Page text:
The justifications for these cutbacks are based on two main arguments: saving money and preventing abuse of the system. First, there is not a health economist in the world who would tell you that restricting primary and preventive care is a cost saver. In fact, waiting until people require urgent care before intervening is contrary to everything we know about sound health economics. Does Immigration Minister Jason Kenney really believe that we shouldn’t treat someone’s high blood pressure, diabetes, depression or arthritis or offer pre-natal care to expectant mothers? These are proven health interventions that are offered to all Canadians because they not only prevent individual suffering, but they are also extremely cost-effective and save taxpayers money.

Secondly, we are told that refugees are abusing our health care system and that our generous health benefits are encouraging people to seek asylum. The reality is the exact opposite. As a physician dealing with refugees and other stigmatized groups, the main challenge is to connect them with health care services, especially prevention and primary care. Refugees do not come to Canada because they want better health care. In comparison to escaping starvation, torture, and rape, receiving health benefits is never the motivation.

In addition to these two false justifications, the minister evokes fairness and enhanced public safety as other “benefits.” The fairness argument appears to relate to the “extended” benefits that were previously being offered to refugees including vision care, dental care and mobility devices. Although it is true that not all Canadians enjoy this basic coverage, it is a very small part of the severe restrictions that are being imposed. We are actually talking about denying people treatment for diseases such as diabetes and heart disease or denying children a puffer for their asthma or not paying for pre-natal checkups. It is reprehensible that Minister Kenney is pitting Canadians who are dissatisfied with their own medical coverage, against refugees, as depicted in a shameless petition posted on his official website. The fact is Canadians do have access to primary health care and most have some coverage for medications through their employer, social insurance, disability, or drug plans for senior citizens. Refugees are not eligible for any of these plans and generally have no money to pay for medicines or other health services. Do Canadians really feel that refugees are getting away with something?

Perhaps the most serious misconception around these changes in coverage relates to the impact on public health and safety. Contrary to the minister’s statement, we are endangering public health by denying basic health care services. People pose a risk to public health if they are not properly engaged in health care. Most diagnosis of tuberculosis, for example, are made by health care workers who pick up the disease through screening chest X-rays. This requires engagement in the health care system and relationship building.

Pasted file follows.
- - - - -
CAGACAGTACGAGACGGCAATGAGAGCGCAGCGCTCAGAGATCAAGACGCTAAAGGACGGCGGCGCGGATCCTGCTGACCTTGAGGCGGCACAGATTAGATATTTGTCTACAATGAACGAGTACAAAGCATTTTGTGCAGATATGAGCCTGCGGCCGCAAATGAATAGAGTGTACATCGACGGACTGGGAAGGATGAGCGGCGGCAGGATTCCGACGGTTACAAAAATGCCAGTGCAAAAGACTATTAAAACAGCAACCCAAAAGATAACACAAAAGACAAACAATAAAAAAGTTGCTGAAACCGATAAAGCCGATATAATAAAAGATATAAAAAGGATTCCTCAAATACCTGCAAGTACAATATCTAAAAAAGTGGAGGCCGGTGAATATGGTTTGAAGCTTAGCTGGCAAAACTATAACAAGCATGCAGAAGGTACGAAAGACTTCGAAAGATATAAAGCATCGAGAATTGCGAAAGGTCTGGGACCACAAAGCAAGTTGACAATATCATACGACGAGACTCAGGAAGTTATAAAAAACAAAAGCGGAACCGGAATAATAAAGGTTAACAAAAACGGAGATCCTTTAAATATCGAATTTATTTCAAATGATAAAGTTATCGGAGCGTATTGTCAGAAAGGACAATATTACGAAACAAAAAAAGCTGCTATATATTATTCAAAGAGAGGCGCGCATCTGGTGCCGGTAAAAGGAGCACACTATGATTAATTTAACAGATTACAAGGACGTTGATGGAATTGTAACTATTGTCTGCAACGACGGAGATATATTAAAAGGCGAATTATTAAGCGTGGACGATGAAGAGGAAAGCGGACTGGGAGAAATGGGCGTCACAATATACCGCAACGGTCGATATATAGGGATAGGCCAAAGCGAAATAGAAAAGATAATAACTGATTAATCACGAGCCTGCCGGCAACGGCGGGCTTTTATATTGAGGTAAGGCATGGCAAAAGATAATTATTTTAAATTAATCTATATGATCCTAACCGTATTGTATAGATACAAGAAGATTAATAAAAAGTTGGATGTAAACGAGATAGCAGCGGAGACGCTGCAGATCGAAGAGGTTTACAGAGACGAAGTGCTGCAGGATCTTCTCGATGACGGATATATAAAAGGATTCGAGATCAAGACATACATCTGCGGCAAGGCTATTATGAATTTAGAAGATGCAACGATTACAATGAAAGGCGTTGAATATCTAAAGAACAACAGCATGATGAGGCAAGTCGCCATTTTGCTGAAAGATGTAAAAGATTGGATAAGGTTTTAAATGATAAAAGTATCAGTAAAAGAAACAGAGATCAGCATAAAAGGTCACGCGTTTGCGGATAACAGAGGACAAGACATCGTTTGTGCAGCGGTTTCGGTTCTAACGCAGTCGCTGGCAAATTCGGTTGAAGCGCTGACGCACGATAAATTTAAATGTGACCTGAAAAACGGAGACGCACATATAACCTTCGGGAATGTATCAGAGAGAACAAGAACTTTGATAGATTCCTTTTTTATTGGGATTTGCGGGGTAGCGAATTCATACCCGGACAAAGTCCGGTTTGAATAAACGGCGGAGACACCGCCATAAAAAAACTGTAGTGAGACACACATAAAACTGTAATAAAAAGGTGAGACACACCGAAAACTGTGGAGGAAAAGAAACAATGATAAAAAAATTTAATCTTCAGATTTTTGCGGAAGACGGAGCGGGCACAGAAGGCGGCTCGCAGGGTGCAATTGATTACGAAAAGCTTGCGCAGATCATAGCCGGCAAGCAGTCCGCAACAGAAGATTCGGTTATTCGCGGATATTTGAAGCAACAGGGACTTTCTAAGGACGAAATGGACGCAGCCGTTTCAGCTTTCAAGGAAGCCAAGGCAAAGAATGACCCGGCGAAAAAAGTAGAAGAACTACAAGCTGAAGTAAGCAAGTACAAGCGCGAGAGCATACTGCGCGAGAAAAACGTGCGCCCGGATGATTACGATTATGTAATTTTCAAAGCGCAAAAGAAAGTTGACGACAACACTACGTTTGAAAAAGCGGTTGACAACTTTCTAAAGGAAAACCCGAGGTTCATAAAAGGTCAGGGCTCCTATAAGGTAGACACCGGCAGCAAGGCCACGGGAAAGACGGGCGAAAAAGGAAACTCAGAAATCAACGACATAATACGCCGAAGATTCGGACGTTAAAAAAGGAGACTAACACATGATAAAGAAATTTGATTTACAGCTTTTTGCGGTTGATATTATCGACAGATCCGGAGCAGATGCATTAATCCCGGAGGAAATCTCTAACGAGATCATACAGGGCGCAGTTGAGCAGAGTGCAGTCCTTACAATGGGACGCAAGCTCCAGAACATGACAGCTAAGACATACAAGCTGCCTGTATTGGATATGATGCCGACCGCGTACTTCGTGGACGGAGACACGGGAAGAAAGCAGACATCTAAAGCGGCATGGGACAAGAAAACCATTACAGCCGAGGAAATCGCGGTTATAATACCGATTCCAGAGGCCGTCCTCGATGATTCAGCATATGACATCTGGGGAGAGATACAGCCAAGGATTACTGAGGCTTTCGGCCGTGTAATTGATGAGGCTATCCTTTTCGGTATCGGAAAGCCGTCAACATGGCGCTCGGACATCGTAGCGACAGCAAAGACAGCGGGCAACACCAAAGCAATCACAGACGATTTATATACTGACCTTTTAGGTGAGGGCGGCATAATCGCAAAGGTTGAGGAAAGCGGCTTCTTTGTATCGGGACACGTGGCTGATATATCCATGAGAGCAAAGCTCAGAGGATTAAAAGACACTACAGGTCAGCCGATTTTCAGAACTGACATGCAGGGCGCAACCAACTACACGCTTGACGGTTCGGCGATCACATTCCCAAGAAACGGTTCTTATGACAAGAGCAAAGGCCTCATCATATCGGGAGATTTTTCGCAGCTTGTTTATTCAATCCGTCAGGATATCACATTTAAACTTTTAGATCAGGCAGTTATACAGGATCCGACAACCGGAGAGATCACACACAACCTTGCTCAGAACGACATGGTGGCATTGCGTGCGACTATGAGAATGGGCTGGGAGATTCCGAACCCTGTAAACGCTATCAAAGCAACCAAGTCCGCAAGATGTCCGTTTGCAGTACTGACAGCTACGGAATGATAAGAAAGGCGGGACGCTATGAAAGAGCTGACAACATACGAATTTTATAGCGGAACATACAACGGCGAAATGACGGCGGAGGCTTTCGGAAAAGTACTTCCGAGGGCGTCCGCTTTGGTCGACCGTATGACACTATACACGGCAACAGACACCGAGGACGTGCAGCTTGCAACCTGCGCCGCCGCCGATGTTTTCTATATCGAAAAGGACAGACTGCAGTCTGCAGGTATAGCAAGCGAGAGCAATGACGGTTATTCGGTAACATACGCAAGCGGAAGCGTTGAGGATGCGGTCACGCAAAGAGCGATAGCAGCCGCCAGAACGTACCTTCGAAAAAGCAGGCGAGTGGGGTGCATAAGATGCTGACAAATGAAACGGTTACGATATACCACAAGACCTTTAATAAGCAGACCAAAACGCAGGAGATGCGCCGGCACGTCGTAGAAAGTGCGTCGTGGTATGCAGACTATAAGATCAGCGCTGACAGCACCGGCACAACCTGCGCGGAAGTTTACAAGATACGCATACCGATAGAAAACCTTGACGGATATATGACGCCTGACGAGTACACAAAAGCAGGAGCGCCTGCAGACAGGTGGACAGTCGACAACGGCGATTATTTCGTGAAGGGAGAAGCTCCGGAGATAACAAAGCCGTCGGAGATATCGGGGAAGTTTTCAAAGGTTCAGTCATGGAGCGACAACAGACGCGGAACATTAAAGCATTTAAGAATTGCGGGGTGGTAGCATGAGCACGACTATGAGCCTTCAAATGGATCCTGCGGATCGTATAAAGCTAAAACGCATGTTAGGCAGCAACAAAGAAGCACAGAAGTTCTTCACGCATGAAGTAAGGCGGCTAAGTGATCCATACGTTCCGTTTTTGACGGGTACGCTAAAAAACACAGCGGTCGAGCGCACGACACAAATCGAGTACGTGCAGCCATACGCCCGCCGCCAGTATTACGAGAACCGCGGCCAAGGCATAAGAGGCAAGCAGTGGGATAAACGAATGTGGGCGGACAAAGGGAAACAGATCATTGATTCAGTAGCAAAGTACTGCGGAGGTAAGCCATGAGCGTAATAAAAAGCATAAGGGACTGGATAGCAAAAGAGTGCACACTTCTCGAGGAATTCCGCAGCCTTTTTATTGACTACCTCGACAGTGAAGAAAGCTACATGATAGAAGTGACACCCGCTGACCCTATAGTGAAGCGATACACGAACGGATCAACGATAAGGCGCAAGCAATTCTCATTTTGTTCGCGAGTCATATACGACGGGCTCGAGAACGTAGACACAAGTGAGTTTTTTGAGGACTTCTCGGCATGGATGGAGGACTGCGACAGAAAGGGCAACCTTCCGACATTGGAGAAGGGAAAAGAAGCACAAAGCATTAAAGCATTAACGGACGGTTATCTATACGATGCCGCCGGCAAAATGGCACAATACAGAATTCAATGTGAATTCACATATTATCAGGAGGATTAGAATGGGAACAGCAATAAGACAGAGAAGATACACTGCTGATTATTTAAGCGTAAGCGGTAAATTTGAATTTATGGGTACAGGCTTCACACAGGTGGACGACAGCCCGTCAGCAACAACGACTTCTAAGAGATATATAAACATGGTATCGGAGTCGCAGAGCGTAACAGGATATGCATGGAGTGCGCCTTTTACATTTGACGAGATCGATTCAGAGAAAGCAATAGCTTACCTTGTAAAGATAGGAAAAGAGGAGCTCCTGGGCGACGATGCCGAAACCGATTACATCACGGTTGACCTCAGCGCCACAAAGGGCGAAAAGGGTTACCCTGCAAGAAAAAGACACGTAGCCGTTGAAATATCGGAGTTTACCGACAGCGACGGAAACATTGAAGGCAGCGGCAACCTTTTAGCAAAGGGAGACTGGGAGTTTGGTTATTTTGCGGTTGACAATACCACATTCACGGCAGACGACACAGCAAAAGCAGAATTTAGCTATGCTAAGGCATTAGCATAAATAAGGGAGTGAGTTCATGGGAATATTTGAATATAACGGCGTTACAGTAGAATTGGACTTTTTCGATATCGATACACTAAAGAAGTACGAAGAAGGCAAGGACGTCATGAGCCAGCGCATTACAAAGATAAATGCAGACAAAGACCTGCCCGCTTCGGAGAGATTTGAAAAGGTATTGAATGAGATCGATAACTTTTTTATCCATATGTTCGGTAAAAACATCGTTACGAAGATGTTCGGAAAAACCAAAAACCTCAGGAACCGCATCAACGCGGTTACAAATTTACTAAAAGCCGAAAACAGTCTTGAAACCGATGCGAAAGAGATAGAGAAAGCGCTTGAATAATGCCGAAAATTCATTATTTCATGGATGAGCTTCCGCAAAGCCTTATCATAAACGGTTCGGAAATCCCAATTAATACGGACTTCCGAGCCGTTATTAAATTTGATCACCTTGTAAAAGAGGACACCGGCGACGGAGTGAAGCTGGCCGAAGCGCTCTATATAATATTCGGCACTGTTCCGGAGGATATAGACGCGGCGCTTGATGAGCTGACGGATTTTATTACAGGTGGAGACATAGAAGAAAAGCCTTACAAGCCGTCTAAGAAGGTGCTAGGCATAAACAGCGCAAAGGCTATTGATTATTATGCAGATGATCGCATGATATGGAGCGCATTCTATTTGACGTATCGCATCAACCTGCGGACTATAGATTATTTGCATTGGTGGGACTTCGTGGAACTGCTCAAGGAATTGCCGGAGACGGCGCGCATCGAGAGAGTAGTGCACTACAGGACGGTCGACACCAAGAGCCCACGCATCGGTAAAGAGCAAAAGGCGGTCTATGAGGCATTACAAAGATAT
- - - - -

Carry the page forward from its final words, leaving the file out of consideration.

Does the minister really think that, if we cut people off from health care services, we are miraculously going to find the person who is spreading tuberculosis to his neighbours? If we are only allowed to offer care to someone who is spitting up blood in the emergency department, he will most certainly have already infected others. Primary health care provision is directly related to public health, and taking this away will most certainly result in increased transmission of infectious diseases.

With these cutbacks we are essentially taking the most disadvantaged and traumatized human beings on Earth and telling them that we have been too generous. These are people who cannot vote, cannot legally work, and are often isolated and traumatized.

The changes to refugee health coverage are cruel, unethical, ineffective and entirely unnecessary. They will further marginalize legitimate refugees, increase health care costs, and threaten public health and safety. Physicians and health care professionals across Canada are not prepared to let this disgraceful and misguided attack on refugee health go unchallenged.

Mark Tyndall is a professor of medicine at the University of Ottawa and chief of infectious diseases at the Ottawa Hospital.

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Voir version française ci-dessous

Canadian Health Coalition Media Release (May 7, 2012)